Michigan insurance salesman charged with tax evasion and bankruptcy | Takeover bid
A federal grand jury in Detroit, Mich. Issued an indictment accusing a Michigan man of filing false income tax returns, making false statements in bankruptcy court, and making a false statement to the Department of Justice.
According to the indictment, Donald Stanley LaVigne of Lake Orion failed to report insurance commissions and other income on the tax returns he filed with the IRS for the years 2013 to 2018. In addition to file false income tax returns, it is alleged that LaVigne falsely claimed in letters he sent to the IRS that these commissions are not income for him.
The indictment also alleges that when LaVigne filed for bankruptcy in 2018, he did not list the IRS as a creditor on the schedules attached to his bankruptcy petition, even though he owed taxes to the bankruptcy. ‘IRS for the years 2008, 2009 and 2013 to 2015. On a document he filed in the bankruptcy case, LaVigne would also have underestimated his income for the years 2016 and 2017.
Finally, LaVigne is accused of having made a false declaration to the Department of Justice, Taxation Division. After LaVigne was told he was the target of a federal grand jury investigation, LaVigne allegedly sent a letter to the Taxation Division in which he falsely claimed his bankruptcy attorney had reviewed his tax return. of 2017 and informed him that it was “Correct and Completed.” In fact, the indictment alleges that his bankruptcy lawyer neither reviewed LaVigne’s 2017 tax return nor informed him that it was correct and complete.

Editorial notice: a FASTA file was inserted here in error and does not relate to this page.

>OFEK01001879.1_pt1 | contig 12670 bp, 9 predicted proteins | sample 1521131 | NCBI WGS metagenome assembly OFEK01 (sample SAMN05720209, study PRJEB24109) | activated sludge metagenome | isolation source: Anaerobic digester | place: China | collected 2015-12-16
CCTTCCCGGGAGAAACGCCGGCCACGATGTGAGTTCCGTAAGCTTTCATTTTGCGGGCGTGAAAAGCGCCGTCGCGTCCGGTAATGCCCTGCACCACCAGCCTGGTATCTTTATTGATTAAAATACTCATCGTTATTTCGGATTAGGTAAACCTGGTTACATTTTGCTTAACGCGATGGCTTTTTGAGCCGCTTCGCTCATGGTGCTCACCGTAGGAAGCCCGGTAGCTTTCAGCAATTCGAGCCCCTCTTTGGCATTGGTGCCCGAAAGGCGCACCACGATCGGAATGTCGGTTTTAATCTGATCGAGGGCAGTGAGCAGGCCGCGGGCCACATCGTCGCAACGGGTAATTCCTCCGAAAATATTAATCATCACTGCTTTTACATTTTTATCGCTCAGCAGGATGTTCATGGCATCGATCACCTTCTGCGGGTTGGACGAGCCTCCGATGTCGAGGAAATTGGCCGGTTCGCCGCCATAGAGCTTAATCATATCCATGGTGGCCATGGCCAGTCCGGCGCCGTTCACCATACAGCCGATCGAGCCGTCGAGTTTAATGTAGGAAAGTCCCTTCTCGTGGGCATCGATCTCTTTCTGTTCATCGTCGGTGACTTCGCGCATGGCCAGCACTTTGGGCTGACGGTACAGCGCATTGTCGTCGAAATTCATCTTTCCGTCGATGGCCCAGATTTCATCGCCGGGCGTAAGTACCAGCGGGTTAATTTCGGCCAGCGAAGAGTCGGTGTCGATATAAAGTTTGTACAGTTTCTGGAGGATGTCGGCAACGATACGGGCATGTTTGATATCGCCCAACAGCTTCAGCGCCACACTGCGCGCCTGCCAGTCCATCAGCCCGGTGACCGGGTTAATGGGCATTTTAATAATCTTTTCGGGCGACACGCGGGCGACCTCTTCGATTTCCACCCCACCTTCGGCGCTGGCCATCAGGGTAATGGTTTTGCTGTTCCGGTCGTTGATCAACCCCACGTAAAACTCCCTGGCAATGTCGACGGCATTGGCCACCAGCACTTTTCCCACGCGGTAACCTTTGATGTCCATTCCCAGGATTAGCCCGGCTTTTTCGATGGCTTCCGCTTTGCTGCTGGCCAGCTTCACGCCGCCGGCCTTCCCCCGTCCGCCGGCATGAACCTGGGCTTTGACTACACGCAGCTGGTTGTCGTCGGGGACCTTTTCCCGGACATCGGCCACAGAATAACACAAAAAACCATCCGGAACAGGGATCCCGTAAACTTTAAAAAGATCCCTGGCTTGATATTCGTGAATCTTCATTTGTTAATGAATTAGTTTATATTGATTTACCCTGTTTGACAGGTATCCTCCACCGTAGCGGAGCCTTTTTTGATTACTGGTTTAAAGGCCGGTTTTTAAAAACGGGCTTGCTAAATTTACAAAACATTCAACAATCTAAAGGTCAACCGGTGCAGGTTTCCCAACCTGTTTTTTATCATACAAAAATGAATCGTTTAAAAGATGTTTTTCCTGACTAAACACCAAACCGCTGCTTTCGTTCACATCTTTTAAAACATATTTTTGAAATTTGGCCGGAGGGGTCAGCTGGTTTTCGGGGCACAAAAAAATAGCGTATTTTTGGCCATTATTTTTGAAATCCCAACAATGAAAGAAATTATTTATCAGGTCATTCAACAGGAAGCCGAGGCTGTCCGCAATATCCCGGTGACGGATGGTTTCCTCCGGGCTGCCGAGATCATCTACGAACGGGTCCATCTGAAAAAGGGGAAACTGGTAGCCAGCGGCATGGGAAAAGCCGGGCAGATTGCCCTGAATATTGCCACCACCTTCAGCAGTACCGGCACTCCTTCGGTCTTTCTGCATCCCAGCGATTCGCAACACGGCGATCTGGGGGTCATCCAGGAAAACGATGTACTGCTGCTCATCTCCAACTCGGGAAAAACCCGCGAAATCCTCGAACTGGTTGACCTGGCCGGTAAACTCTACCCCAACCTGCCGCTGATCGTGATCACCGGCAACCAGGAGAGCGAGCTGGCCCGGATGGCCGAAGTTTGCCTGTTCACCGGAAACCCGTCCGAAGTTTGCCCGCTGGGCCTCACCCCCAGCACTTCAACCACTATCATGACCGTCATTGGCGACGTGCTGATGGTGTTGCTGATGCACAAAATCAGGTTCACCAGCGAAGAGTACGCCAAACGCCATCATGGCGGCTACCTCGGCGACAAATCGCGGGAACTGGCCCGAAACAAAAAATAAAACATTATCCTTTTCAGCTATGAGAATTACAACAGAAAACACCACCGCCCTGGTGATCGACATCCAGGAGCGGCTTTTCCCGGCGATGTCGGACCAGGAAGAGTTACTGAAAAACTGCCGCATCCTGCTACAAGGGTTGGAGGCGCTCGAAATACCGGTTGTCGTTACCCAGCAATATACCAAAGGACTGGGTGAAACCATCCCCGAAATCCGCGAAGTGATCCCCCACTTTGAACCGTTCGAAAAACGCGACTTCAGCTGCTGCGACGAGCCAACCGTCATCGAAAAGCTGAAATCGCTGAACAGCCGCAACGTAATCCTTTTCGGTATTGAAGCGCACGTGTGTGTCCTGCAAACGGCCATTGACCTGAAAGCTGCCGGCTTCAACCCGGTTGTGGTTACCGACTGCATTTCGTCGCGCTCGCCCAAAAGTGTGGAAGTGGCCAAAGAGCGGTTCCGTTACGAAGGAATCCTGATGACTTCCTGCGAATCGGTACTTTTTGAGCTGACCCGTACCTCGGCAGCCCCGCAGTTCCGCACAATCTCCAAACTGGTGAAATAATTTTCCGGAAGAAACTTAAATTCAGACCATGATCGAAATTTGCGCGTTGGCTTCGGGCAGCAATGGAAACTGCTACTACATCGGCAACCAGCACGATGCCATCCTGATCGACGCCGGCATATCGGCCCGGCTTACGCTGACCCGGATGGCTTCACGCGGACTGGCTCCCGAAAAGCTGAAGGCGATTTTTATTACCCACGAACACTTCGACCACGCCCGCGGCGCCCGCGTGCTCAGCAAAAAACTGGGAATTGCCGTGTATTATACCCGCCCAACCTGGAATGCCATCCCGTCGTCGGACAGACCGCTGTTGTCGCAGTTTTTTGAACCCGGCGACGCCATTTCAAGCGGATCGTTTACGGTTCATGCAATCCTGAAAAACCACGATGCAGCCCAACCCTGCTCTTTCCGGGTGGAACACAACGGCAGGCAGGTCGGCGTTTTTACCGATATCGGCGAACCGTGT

If convicted, LaVigne faces a maximum sentence of three years in jail for each of the misrepresentation of income charges, five years in jail for each of the bankruptcy fraud charges and five years in jail for the charge. misrepresentation. He also faces a period of supervised release, restitution and financial penalties. A federal district court judge will determine any sentence after considering US sentencing guidelines and other statutory factors.
Acting Assistant Deputy Attorney General Stuart M. Goldberg of the Justice Department’s Taxation Division made the announcement.
The IRS-Criminal Investigation is investigating the case.
Prosecutors Melissa S. Siskind and Abigail Burger Chingos of the Department of Justice’s Tax Division are continuing the case.
An indictment is only an allegation and all defendants are presumed innocent until proven guilty beyond a reasonable doubt in court.